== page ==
That makes sense, right.

    Tony: Sure, it does.

    Tom: The higher the ratio, the greater amount of Theta we are collecting relative to the amount of volatility risk that we are taking, so a higher ratio also provide the optimal scenarios for selling premium. To observe the nature of this ratio, and again I don’t know if I’ve ever seen anybody cover anything like this, we’ve conducted the following study: Spiders, Qs and GLD. 2009 to Present, 195 occurrences, the guys went through.

    As you can see, we are ramping up our research dramatically in just the last couple of weeks because we were able to ramp-up our team. We’ve entered one standard deviation strangle on the first day of the month closest to 45 days to expiration and 75 days to expiration. Then we calculated the initial Theta/Vega ratio because what we are doing is we are taking the greatest amount, we are taking all the emails we receive, we are queuing them up and we are basically sorting by questions than saying, “Hey, this is what most people ask.”

    So to see how we calculate the ratio, consider the following table where a one standard deviation strangle was placed in periods of high volatility and low volatility. Here is the SPY with IV extremes, this is a one standard deviation strangle. As you can see when the IV rank is four, the Theta/Vega ratio is 0.24; when the IV rank is 81, the Theta/Vega ratio is 68.

    Tony: And you want a higher?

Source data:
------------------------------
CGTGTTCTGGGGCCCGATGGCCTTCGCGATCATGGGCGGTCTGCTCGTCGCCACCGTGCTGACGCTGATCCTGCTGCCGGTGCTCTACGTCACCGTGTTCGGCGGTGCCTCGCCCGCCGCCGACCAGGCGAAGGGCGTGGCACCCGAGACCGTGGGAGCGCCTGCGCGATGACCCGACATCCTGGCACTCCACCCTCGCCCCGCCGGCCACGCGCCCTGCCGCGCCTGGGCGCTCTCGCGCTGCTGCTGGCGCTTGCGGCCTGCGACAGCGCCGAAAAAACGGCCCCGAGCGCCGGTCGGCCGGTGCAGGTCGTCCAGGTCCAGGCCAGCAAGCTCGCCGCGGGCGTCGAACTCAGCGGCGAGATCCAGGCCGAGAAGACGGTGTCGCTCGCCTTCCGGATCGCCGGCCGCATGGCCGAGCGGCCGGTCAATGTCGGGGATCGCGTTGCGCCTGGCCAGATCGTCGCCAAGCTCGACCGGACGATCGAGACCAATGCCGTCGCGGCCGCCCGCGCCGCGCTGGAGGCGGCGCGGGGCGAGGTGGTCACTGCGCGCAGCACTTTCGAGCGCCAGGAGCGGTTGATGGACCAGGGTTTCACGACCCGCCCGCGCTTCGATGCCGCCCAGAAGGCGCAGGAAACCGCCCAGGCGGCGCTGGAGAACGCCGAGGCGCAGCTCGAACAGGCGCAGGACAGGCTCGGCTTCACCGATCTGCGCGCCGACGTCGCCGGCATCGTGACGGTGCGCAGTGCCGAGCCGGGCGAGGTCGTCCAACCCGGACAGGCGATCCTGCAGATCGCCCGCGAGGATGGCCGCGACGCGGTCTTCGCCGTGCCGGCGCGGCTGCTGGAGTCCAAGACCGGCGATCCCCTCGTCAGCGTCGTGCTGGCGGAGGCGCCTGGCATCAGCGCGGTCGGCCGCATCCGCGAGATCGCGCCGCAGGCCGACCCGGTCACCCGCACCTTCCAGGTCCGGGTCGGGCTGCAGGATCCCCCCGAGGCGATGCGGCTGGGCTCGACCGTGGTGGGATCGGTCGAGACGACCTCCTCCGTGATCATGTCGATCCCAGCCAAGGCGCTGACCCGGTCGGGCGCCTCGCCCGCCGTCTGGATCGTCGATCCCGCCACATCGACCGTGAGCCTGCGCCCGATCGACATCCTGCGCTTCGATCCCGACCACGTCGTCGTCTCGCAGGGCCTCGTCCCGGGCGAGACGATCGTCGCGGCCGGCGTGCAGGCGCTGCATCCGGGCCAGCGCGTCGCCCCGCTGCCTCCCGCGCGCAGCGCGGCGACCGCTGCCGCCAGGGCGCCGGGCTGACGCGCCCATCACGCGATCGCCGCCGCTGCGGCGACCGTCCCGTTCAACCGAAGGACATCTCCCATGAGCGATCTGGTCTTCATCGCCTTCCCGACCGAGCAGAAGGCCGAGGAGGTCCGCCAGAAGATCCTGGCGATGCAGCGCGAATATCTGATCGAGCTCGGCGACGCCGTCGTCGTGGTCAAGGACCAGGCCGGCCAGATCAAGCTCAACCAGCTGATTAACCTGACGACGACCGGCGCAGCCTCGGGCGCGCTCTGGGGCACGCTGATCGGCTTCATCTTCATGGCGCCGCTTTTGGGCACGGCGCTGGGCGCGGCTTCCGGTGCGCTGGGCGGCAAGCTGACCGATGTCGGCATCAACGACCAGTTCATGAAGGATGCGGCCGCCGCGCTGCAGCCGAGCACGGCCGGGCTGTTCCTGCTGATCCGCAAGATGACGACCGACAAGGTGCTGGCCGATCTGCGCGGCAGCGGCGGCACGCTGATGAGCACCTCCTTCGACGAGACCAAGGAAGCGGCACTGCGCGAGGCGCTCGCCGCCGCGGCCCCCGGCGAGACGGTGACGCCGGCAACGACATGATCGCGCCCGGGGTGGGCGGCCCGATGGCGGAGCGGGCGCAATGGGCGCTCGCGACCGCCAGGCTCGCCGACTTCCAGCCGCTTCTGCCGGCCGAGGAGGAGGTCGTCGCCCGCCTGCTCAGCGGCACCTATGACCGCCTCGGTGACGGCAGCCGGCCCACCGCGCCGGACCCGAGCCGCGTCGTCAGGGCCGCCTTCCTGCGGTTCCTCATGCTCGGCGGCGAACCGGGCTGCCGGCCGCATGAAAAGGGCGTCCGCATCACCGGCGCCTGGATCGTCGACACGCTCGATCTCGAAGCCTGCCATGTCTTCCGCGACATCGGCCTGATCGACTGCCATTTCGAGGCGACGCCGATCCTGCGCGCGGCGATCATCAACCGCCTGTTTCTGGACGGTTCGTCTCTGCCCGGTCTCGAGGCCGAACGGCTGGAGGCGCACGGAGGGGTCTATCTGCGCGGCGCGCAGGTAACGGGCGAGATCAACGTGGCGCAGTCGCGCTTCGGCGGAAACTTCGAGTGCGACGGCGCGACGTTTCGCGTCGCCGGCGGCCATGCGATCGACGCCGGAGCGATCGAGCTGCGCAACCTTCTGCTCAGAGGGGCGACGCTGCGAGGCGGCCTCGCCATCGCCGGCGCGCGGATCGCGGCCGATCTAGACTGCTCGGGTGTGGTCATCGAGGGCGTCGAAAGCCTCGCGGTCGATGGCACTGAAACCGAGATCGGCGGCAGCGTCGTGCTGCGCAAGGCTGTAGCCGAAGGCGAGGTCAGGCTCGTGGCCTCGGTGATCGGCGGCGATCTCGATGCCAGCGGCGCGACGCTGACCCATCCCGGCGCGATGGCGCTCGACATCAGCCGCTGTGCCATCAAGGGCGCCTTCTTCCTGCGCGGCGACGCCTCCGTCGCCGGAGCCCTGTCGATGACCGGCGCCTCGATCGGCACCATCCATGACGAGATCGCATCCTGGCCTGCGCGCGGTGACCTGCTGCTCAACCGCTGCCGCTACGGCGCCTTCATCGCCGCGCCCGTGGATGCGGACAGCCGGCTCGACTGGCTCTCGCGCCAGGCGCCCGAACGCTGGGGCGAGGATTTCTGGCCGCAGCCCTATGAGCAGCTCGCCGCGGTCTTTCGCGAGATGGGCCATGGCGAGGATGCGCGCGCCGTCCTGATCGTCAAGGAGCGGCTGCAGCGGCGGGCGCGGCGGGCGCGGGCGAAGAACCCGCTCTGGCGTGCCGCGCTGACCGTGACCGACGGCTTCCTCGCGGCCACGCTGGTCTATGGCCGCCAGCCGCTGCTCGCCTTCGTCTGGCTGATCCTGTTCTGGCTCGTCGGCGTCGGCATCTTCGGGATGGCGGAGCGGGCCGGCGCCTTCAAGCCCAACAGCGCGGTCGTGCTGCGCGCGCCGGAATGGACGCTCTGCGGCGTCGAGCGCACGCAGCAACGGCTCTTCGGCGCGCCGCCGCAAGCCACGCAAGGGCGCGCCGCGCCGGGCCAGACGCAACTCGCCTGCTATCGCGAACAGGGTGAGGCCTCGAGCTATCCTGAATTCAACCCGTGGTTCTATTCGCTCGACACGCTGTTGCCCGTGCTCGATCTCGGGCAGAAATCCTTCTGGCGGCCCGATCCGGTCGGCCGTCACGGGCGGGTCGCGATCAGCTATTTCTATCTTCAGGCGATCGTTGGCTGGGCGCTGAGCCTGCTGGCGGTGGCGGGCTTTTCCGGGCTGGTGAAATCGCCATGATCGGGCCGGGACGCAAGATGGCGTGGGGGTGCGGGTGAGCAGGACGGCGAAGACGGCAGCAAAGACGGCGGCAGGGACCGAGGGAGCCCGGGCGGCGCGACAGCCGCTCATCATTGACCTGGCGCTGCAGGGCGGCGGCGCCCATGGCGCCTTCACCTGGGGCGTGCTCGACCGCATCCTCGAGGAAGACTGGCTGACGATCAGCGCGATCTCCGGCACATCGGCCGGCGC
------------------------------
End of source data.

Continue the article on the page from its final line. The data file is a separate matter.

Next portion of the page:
Tom: Yes, and you want a higher ratio.

    Tony: Ratio.

    Tom: Now in with 75 days to go to expiration, you can see how it’s also muted a little bit, but again with the IV rank of four, the Theta/Vega ratio is … and that’s just getting filled on S&Ps, the Theta/Vega ratio is 0.14, and with 81 days to go it’s 0.36. Again, you want higher implied volatility.

    Tony: Correct.

    Tom: Right. That’s it.

    Tony: You can see here the ratio, it shows you that the 45 days seems to work better than the 75 day on those ratios.

    Tom: Yeah, the 45 day works better, and the 45 day it’s the difference is, it’s actually more pronounced too. It’s not that the 75 day doesn’t work especially for high view or whatever it is, but the 45 day, there is a reason that’s our sweet spot, and I would just stick with it.

    Tony: Now we’ll look at the average Theta/Vega ratio for one standard deviation strangle placed in different IV environments over the past five years. First we are going to look at the spiders, and we are going to look at low IV and 45 days to go and 75 days to go, mid IV and high IV. You can see the dramatic difference of why high implied volatility is so critical to the success of our trading, we just haven’t had it.